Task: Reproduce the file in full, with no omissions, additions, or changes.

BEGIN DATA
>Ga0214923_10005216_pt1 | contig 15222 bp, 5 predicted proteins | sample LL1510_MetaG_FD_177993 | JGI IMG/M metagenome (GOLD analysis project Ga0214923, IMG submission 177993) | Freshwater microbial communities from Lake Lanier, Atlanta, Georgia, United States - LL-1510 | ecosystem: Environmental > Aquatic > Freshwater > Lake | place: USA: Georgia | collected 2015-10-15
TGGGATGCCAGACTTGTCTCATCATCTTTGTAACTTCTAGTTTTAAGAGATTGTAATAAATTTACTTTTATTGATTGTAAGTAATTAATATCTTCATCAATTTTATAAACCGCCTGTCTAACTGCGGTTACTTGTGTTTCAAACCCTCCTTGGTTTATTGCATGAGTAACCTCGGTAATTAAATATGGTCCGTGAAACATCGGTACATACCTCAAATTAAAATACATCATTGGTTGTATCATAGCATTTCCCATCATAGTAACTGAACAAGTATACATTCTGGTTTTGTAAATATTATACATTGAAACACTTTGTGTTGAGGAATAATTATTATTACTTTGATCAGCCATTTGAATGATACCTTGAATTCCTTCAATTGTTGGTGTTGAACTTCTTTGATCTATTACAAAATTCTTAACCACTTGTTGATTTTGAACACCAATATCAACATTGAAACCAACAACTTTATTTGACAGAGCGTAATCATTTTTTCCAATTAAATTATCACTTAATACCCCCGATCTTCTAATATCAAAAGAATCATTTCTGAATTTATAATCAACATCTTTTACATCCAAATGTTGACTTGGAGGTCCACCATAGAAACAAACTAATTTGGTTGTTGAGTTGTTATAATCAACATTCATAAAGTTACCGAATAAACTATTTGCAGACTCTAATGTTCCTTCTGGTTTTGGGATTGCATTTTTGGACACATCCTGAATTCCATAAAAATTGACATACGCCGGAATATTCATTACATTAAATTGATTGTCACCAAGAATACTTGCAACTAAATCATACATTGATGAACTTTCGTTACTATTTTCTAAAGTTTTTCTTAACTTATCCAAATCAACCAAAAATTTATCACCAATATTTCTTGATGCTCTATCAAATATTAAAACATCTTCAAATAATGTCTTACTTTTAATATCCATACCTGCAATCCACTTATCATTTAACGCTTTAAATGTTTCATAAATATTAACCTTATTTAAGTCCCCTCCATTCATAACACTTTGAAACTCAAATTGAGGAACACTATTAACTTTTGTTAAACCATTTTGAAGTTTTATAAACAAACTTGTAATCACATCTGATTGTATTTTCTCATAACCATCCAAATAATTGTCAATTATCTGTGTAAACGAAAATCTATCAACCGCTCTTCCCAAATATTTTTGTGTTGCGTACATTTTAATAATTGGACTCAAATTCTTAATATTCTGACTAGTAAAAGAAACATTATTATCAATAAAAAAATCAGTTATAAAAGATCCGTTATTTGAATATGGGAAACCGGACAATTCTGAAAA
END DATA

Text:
>Ga0214923_10005216_pt1 | contig 15222 bp, 5 predicted proteins | sample LL1510_MetaG_FD_177993 | JGI IMG/M metagenome (GOLD analysis project Ga0214923, IMG submission 177993) | Freshwater microbial communities from Lake Lanier, Atlanta, Georgia, United States - LL-1510 | ecosystem: Environmental > Aquatic > Freshwater > Lake | place: USA: Georgia | collected 2015-10-15
TGGGATGCCAGACTTGTCTCATCATCTTTGTAACTTCTAGTTTTAAGAGATTGTAATAAATTTACTTTTATTGATTGTAAGTAATTAATATCTTCATCAATTTTATAAACCGCCTGTCTAACTGCGGTTACTTGTGTTTCAAACCCTCCTTGGTTTATTGCATGAGTAACCTCGGTAATTAAATATGGTCCGTGAAACATCGGTACATACCTCAAATTAAAATACATCATTGGTTGTATCATAGCATTTCCCATCATAGTAACTGAACAAGTATACATTCTGGTTTTGTAAATATTATACATTGAAACACTTTGTGTTGAGGAATAATTATTATTACTTTGATCAGCCATTTGAATGATACCTTGAATTCCTTCAATTGTTGGTGTTGAACTTCTTTGATCTATTACAAAATTCTTAACCACTTGTTGATTTTGAACACCAATATCAACATTGAAACCAACAACTTTATTTGACAGAGCGTAATCATTTTTTCCAATTAAATTATCACTTAATACCCCCGATCTTCTAATATCAAAAGAATCATTTCTGAATTTATAATCAACATCTTTTACATCCAAATGTTGACTTGGAGGTCCACCATAGAAACAAACTAATTTGGTTGTTGAGTTGTTATAATCAACATTCATAAAGTTACCGAATAAACTATTTGCAGACTCTAATGTTCCTTCTGGTTTTGGGATTGCATTTTTGGACACATCCTGAATTCCATAAAAATTGACATACGCCGGAATATTCATTACATTAAATTGATTGTCACCAAGAATACTTGCAACTAAATCATACATTGATGAACTTTCGTTACTATTTTCTAAAGTTTTTCTTAACTTATCCAAATCAACCAAAAATTTATCACCAATATTTCTTGATGCTCTATCAAATATTAAAACATCTTCAAATAATGTCTTACTTTTAATATCCATACCTGCAATCCACTTATCATTTAACGCTTTAAATGTTTCATAAATATTAACCTTATTTAAGTCCCCTCCATTCATAACACTTTGAAACTCAAATTGAGGAACACTATTAACTTTTGTTAAACCATTTTGAAGTTTTATAAACAAACTTGTAATCACATCTGATTGTATTTTCTCATAACCATCCAAATAATTGTCAATTATCTGTGTAAACGAAAATCTATCAACCGCTCTTCCCAAATATTTTTGTGTTGCGTACATTTTAATAATTGGACTCAAATTCTTAATATTCTGACTAGTAAAAGAAACATTATTATCAATAAAAAAATCAGTTATAAAAGATCCGTTATTTGAATATGGGAAACCGGACAATTCTGAAAA